Writer and producer Bob Gale conceived the idea after he visited his parents in St. Louis, Missouri after the release of Used Cars. Searching their basement, Gale found his father's high school yearbook and discovered he was president of his graduating class. Gale thought about the president of his own graduating class, who was someone he had nothing to do with.[1] Gale wondered whether he would have been friends with his father if they went to high school together. When he returned to California, he told Robert Zemeckis his new concept.[2] Zemeckis subsequently thought of a mother claiming she never kissed a boy at school, when in reality she was highly promiscuous.[3] The two took the project to Columbia Pictures, and made a development deal for a script in September 1980.[2]

Zemeckis and Gale set the story in 1955 because, they claimed, mathematically, a 17-year old traveling to meet his parents at the same age meant traveling to that decade. The era also marked the rise of teenagers as an important cultural element, the birth of rock n' roll, and suburb expansion, which would flavor the story.[4] Originally, Marty was a video pirate, the time machine was a refrigerator, and he needed to use the power of an atomic explosion at the Nevada Test Site to return home. Zemeckis was "concerned that kids would accidentally lock themselves in refrigerators", and the original climax was deemed too expensive. The DeLorean time machine was chosen because its design made the gag about the family of farmers mistaking it for a flying saucer believable. The writers found it difficult to create a believable friendship between Marty and Doc Brown before they created the giant guitar amplifier, and only resolved his Oedipal relationship with his mother when they wrote the line "It's like I'm kissing my brother." Biff Tannen was named after Universal executive Ned Tanen, who behaved aggressively toward Zemeckis and Gale during a script meeting for I Wanna Hold Your Hand.[3]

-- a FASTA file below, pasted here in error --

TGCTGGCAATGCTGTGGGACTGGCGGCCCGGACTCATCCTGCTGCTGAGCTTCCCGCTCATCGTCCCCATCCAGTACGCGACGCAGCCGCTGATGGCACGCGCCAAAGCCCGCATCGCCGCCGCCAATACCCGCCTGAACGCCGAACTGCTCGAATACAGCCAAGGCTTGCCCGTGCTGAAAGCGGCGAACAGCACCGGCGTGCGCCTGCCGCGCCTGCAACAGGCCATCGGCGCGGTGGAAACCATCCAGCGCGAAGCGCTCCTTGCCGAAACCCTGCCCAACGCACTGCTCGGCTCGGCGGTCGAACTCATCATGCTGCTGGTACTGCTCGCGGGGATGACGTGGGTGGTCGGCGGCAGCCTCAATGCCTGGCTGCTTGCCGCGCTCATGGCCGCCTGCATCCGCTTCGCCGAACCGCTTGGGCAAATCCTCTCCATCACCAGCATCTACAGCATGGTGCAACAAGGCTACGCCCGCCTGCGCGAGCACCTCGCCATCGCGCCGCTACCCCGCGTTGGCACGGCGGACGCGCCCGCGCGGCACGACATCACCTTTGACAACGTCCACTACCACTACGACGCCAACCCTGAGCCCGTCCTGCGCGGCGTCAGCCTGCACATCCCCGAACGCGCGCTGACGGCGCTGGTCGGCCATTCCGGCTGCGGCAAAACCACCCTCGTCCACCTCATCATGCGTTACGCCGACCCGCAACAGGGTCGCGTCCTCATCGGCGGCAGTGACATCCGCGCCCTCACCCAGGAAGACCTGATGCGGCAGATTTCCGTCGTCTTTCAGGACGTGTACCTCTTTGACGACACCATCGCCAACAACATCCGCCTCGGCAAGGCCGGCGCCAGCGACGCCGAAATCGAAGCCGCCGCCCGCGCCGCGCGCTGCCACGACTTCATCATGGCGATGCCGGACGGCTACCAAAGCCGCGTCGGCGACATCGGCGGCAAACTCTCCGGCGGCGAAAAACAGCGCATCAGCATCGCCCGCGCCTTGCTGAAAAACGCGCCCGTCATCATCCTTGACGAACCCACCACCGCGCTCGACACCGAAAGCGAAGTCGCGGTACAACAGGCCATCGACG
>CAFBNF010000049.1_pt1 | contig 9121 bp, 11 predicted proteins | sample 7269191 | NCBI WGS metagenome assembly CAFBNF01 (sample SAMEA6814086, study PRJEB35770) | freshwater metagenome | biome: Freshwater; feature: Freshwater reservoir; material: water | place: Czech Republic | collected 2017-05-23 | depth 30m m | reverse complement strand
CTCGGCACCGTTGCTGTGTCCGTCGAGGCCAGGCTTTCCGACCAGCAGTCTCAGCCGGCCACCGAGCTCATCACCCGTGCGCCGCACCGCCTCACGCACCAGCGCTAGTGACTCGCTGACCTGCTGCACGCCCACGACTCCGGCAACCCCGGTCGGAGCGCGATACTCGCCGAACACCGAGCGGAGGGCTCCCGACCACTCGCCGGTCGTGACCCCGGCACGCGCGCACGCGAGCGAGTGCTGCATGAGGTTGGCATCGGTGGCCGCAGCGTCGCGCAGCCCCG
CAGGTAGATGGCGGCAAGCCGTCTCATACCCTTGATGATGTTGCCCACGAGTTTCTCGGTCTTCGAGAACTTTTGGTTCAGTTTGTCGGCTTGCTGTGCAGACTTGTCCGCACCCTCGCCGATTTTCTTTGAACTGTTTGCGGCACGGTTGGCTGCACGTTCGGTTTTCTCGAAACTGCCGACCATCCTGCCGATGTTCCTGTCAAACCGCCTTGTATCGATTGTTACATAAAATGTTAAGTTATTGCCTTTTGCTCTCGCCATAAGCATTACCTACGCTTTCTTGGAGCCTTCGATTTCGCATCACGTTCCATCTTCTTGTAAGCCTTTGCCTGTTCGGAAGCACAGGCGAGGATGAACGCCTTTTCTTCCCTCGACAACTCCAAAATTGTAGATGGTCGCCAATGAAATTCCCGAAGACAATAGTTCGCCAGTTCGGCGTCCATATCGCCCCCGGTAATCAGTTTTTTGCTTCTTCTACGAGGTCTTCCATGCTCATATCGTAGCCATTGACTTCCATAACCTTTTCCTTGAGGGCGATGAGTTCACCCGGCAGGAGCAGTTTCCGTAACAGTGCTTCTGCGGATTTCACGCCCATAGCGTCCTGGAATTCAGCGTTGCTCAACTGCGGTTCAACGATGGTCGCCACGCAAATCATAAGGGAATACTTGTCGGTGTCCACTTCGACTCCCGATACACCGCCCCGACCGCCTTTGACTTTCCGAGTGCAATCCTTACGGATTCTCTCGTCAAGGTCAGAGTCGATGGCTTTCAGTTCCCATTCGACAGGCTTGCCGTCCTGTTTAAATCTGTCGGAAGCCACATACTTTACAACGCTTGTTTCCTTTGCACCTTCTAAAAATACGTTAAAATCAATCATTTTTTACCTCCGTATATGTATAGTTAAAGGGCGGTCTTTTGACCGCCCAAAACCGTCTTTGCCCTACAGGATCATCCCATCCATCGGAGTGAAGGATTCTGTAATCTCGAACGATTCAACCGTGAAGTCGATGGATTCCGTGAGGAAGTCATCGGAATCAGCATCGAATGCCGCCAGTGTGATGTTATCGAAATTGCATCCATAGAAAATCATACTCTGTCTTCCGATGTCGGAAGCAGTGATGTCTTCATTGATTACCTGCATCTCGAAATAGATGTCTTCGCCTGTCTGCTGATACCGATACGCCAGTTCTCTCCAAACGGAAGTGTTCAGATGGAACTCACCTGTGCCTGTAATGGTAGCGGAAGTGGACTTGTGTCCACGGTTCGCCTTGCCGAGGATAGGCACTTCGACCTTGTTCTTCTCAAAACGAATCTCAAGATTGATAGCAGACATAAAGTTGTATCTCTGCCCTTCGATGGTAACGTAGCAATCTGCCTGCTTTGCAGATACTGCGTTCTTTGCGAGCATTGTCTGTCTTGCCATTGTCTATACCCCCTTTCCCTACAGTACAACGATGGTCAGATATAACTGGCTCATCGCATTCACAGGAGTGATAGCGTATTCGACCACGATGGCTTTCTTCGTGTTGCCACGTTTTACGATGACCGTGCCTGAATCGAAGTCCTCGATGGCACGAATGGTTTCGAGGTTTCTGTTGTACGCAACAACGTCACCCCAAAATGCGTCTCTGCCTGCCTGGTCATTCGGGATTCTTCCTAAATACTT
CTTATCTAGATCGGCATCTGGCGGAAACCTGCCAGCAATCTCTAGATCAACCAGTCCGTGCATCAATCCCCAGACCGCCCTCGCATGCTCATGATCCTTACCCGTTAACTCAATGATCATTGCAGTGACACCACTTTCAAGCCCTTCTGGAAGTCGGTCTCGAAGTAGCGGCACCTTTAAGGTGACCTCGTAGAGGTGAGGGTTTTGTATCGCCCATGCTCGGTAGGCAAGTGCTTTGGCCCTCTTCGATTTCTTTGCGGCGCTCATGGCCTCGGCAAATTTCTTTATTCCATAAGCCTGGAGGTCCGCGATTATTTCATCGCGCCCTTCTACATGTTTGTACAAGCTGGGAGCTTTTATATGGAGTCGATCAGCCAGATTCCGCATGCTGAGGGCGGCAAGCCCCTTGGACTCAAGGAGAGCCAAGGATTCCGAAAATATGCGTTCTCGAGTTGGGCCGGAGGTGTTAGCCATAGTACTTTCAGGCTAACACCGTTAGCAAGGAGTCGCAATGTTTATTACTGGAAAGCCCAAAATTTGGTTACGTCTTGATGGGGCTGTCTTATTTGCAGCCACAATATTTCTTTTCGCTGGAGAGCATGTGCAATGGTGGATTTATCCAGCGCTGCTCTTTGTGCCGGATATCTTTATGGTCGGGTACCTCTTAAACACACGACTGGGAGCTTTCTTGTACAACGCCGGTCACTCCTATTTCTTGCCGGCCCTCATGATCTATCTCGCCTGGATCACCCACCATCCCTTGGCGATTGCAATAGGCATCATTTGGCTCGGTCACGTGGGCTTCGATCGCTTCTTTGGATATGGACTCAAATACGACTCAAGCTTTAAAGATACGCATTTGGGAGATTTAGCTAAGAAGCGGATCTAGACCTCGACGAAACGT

The first draft of Back to the Future was finished in February 1981. Columbia Pictures put the film in turnaround. "They thought it was a really nice, cute, warm film, but not sexual enough," Gale said. "They suggested that we take it to Disney, but we decided to see if any other of the major studios wanted a piece of us."[2] Every major film studio rejected the script for the next four years, while Back to the Future went through two more drafts. During the early 1980s, popular teen comedies (such as Fast Times at Ridgemont High and Porky's) were risqué and adult-aimed, so the script was commonly rejected for being too light.[3] Gale and Zemeckis finally decided to pitch Back to the Future to Disney. "They told us that a mother falling in love with her son was not appropriate for a family film under the Disney banner," Gale said.[2]

The two were tempted to ally themselves with Steven Spielberg, who produced Used Cars and I Wanna Hold Your Hand, which both flopped. Spielberg was initially absent from the project because Zemeckis felt if he produced another flop under him, he would never be able to make another film. Gale said "we were afraid that we would get the reputation that we were two guys who could only get a job because we were pals with Steven Spielberg."[5] One producer was interested, but changed his mind when he learned Spielberg was not involved. Zemeckis chose to direct Romancing the Stone instead, which was a box office success. Now a high-profile director, Zemeckis approached Spielberg with the concept, and the project was set up at Universal Pictures.[3]